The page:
Travel workers had a particularly difficult time during the coronavirus pandemic.
Practically overnight, their livelihoods became more grounded from a lucrative global industry. The travel industry has continued to make stops and starts as waves of this pandemic have come and gone. The promise of vaccines and summer activities led to a moment of hope, but then came the surge of the Delta variant.
Trapped in the middle were tour operators and guides. We spoke to three creative operators with connections to Seattle to find out how they have survived the past 18 months and how they view their business – and travel in general – going forward.
For Sarah Murdoch, the pandemic started in one fell swoop. She had worked as a tour guide in Italy for Rick Steves Europe for 20 years, which came to an end when the company cut hours and laid off guides last summer.
Fortunately, Murdoch had started her own travel company six years earlier, Adventures with Sarah, which focused on destinations outside of Europe such as Southeast Asia, Morocco and Egypt. After the layoffs, she invested her energy in expanding her business. She sewed and sold many travel-themed masks and started cooking demonstrations for her 50,000 Facebook followers in a series she called “Cucina Quarantena”. That led to a Patreon page where loyal fans could pay for additional content like live tours of Italy. “That actually paid for my mortgage,” she says. “My fans really supported me.”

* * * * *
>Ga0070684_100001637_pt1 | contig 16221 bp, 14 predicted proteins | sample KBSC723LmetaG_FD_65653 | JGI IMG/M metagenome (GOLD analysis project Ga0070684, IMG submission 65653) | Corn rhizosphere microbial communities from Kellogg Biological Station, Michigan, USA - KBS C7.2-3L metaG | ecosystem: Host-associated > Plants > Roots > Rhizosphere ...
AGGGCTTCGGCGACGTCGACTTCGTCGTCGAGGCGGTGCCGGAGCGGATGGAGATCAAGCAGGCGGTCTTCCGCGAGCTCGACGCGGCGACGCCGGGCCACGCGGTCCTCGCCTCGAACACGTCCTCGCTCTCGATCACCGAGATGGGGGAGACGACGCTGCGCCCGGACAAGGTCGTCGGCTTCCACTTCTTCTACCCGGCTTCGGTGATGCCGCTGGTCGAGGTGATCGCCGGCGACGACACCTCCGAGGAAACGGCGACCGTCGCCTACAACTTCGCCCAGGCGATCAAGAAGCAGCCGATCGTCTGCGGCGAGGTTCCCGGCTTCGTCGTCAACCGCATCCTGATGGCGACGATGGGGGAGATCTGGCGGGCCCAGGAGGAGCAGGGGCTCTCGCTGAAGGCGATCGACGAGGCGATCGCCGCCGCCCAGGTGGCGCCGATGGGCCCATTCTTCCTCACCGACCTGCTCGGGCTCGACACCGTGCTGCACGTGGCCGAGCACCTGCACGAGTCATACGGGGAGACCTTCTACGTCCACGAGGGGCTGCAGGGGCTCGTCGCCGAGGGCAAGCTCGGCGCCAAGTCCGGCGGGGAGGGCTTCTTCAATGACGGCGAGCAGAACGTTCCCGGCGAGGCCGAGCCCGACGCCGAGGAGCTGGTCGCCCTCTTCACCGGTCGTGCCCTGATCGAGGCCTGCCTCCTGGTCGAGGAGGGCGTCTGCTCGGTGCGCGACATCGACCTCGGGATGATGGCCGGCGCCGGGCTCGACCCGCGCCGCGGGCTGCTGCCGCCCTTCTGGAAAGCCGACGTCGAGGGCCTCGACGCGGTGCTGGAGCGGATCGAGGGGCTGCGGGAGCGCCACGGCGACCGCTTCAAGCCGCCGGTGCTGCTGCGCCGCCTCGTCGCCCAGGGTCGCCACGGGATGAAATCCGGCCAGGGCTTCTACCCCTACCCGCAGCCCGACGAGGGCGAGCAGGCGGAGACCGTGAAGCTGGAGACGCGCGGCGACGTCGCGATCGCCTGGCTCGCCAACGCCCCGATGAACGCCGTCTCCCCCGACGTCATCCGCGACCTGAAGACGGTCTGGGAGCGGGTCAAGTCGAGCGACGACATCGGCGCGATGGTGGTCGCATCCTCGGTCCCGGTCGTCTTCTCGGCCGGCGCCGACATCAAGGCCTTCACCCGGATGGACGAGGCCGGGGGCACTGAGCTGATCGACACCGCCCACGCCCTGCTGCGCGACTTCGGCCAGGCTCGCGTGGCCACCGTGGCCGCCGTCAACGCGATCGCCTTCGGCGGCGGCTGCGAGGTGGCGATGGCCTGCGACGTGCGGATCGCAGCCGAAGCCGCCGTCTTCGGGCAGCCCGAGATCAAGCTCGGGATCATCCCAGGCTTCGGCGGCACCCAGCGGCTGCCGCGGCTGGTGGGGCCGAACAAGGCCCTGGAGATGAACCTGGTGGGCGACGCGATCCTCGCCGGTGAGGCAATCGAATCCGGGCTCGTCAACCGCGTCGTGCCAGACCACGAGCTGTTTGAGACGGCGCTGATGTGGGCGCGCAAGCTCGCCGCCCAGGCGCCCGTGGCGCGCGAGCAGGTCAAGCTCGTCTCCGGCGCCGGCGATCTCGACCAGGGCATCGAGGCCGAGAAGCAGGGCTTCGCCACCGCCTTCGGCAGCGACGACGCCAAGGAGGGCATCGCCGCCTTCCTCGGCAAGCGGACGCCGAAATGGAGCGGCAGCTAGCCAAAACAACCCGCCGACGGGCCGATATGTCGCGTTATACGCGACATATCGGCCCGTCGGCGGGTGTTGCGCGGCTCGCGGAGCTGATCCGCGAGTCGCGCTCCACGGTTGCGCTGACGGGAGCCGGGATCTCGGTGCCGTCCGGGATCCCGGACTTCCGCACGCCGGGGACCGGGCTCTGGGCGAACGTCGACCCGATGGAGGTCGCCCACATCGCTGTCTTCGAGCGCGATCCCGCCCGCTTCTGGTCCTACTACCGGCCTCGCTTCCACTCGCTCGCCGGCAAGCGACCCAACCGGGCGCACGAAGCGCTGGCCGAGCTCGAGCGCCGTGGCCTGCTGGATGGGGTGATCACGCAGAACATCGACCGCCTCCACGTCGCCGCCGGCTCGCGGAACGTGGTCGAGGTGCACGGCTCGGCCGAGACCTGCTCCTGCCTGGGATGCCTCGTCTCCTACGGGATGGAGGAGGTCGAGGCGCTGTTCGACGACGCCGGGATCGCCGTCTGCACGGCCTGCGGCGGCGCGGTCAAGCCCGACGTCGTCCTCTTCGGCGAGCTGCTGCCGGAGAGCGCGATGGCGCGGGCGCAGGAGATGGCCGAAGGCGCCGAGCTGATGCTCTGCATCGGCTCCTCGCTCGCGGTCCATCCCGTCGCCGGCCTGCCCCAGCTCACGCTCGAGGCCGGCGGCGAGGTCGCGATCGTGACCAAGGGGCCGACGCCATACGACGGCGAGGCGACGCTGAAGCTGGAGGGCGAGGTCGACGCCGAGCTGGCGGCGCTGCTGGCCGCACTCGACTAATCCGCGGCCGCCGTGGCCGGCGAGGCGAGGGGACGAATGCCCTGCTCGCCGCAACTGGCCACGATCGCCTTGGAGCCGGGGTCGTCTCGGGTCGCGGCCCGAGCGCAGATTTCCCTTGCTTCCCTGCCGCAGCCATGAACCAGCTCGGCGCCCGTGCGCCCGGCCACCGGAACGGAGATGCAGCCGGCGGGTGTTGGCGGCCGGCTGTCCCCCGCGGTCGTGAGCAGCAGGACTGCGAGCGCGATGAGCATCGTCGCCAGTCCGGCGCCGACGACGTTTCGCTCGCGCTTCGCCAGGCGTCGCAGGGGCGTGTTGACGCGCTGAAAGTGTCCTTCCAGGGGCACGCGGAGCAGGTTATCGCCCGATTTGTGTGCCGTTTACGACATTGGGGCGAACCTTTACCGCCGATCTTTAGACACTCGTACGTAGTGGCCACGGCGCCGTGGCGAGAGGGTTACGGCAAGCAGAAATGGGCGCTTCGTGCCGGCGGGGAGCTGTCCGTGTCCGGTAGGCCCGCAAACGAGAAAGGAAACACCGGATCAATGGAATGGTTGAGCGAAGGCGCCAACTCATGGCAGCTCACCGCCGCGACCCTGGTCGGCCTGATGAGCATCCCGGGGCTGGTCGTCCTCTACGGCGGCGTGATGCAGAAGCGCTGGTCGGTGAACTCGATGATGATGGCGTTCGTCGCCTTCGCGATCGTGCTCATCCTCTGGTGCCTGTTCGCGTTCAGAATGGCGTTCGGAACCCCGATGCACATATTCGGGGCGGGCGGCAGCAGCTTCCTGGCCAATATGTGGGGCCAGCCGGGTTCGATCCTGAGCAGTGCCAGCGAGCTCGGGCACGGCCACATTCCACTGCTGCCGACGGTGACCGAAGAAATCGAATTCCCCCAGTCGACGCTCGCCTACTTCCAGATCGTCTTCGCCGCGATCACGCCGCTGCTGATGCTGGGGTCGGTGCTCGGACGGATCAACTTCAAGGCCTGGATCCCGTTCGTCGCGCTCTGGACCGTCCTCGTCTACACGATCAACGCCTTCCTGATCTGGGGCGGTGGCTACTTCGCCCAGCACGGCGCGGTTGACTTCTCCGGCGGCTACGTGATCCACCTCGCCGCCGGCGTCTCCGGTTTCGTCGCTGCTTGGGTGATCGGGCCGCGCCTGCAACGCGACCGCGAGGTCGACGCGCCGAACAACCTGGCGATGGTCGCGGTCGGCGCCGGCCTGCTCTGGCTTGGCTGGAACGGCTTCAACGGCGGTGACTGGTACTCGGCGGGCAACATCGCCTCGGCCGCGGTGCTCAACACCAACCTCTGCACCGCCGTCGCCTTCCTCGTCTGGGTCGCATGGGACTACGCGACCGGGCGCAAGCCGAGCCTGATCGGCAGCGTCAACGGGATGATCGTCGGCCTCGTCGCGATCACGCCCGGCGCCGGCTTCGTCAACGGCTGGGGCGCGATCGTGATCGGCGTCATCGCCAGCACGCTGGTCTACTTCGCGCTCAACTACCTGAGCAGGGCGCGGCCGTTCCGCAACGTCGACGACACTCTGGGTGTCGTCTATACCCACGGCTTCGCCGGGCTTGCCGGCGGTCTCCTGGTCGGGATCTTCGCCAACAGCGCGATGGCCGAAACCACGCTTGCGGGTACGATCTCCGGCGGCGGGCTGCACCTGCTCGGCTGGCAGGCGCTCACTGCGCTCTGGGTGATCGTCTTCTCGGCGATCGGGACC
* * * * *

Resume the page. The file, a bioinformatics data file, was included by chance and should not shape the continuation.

Even so, she still wanted to take groups around the world with her. She pondered what activities would work during a pandemic. No big museums, she realized, and no big crowds. Instead, “we will concentrate on the non-touristic aspects”. Last year she added tours to the books for 2021 in hopes the pandemic would make travel possible by then.
So far she has been able to carry out the tours. She spoke to the Seattle Times from Italy, where she brought a group of 12 people with her. Instead of hopping through several countries on a single trip, you and your tour group are in a hotel, country, and go on activities from there.
But that also brings challenges. “It’s an everyday thing to be honest,” she says. The rules surrounding the pandemic are changing so quickly. What are airport regulations? Are PCR Tests Necessary? What are the local requirements?
She has planned 12 tours from summer to autumn. “I joked with people that at the end of the season, if I can do all of the tours that we have planned, I will become holy.”